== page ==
In the early part of the second round Max Kellerman — another normally astute boxing analyst and commentator, had this to say: “Margarito has landed not only some shots but a head butt followed by a right hand — these are hard shots from a big man.”   This prompted Steward to repeat: “The size is being a big factor as I see it right here.” Then, after Pacquiao mounted a flurry that didn’t seem to hurt Margarito, Jim Lampley said: “The loss of power from punching up could be a factor in the fight” – meaning that Margarito’s height advantage was causing Pacquiao to punch skyward and this was taking power out of the punches. Then with 10 seconds to go in round 2, Steward said: “Looking at the eyes, Pacquiao is much more uncomfortable than Margarito is at this stage even though he may be winning the fight.” Lampley: “Brand new experience for Pacquiao.”

Easy fight?

And that was how it felt after the first two rounds. But as he has so often in the past, Pacquiao — guided by the man he calls his “master” Freddie Roach — gradually began to solve the Margarito puzzle and find ways to use his astonishing hand speed, footwork, head movement, and ring savvy to start slicing his opponent, most notably opening a cut under Margarito’s right eye that almost immediately began to swell, causing the eye to almost close. [[Comment: Margarito went straight to the hospital after the fight and it was determined is orbital bone was broken.]] From there Manny gained the upper hand but even after the cut had begun a problem, there were some nerve wracking moments, notably in the 6th round when Margarito got Pacquaio against the ropes and hit him with a huge left to the liver that buckled Pacquiao’s knees.  Later, and more than once, he rocked Manny with uppercuts, most notably one in the 8th round that clearly hurt.

Yet in spite of being hurt more than once, Pacquaio dominated; he repeatedly landed power punches that soon had Margarto’s entire face swollen and bleeding and yet Margarito — to his credit as a warrior if not a sensible human — refused to go down and refused to stop.

By the 10th round there was ample reason to stop the fight–and Pacquaio glanced at the referee more than once as if to ask, “Shouldn’t you end this?”, and his look was one of concern, not bravado and dismissiveness. Steward at that point commented that while the referee had every reason to stop the fight–he wouldn’t because Margarito was still demonstrating his grit by throwing punches even though he could hardly see and his punches no longer had snap or power to them.  To which Kellerman said, rightly: “It’s not about his eyes, it’s about his brain — how many power punches flush to the head can a man take?”   And indeed,  by the end, the compu-box figures that Pacquaio had landed a disturbing 401 power punches to Margarito’s head — and who knows when the damage from that kind of beating will present itself.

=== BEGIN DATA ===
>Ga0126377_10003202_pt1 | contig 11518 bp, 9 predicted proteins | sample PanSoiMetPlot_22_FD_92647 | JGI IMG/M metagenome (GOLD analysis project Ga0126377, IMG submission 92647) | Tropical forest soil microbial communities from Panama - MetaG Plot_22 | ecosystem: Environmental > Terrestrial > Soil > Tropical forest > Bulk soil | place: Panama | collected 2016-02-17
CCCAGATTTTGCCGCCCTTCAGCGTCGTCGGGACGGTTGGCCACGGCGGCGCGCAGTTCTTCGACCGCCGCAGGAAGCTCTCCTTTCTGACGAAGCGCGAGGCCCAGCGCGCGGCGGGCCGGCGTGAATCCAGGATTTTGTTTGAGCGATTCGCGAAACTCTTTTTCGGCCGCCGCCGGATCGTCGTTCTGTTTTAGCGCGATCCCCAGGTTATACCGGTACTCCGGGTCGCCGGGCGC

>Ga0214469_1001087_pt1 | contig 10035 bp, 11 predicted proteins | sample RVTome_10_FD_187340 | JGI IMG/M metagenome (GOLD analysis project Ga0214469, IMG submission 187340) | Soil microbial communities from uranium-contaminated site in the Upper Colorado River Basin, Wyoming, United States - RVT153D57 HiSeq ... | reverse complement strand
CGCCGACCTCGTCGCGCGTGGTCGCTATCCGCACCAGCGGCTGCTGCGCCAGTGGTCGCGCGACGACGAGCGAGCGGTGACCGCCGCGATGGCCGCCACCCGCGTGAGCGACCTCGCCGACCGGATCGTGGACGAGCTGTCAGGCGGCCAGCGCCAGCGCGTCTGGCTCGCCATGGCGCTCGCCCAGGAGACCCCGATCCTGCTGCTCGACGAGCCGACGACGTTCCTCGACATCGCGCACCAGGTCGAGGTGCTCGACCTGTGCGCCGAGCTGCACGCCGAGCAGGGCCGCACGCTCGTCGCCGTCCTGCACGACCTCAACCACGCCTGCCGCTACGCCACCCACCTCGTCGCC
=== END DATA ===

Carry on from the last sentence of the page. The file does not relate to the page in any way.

Margarito on his stool between the 11th and 12th rounds looked more like Rocky Balboa in the original “Rocky” than any real fight most of us have ever seen —  both eyes almost swollen shut, punch drunk, but demanding that he be allowed to continue, to finish it.  All that was missing was Margarito yelling “cut me” to make it a complete reprise of Hollywood’s epic and amped up vision of the outclassed warrior willing to risk everything to go the distance.   There he was,  insisting through his mangled features that he wanted to fight one more round, to make it to the end, and his corner let him do it–a decision that honored Margarito’s epic courage but placed him in epic danger.

And then it was the 12th round, with Margarito out on his feet and all but defenseless, game but beaten.   There was every reason to believe that Pacquaio, hungry for the KO that would put the exclamation point on his performance, would swarm Margarito and either drop him at last,  or mount a swarming,  blistering final assault that would leave the referee with no choice but to stop it.

But that didn’t happen.

Grace in the 12th Round

The first sign that something special was about to happen came during the traditional touching of gloves before the last round. Pacquiao touched them up, but went a step further — giving a deep nod to Margarito – a salute — and then, as if to make sure the salute was understood, he touched his right glove one more time to Margarito’s — stepped back, crossed himself, and began to “fight” — but not quite.  For the first 30 seconds of the round Pacquiao, who had been throwing power punches at a rate of one every five seconds of the entire fight,  threw only two tentative punches that wouldn’t have hurt a fly, circling Margarito instead of engaging with him.  Pacquiao threw his third punch – an inconsequential jab, 40 seconds into the round –thus three inconsequential punches 1/4 of the way through the final round, when by simple “average” punch count Pacquaio would by then have normally thrown at least 25 punches.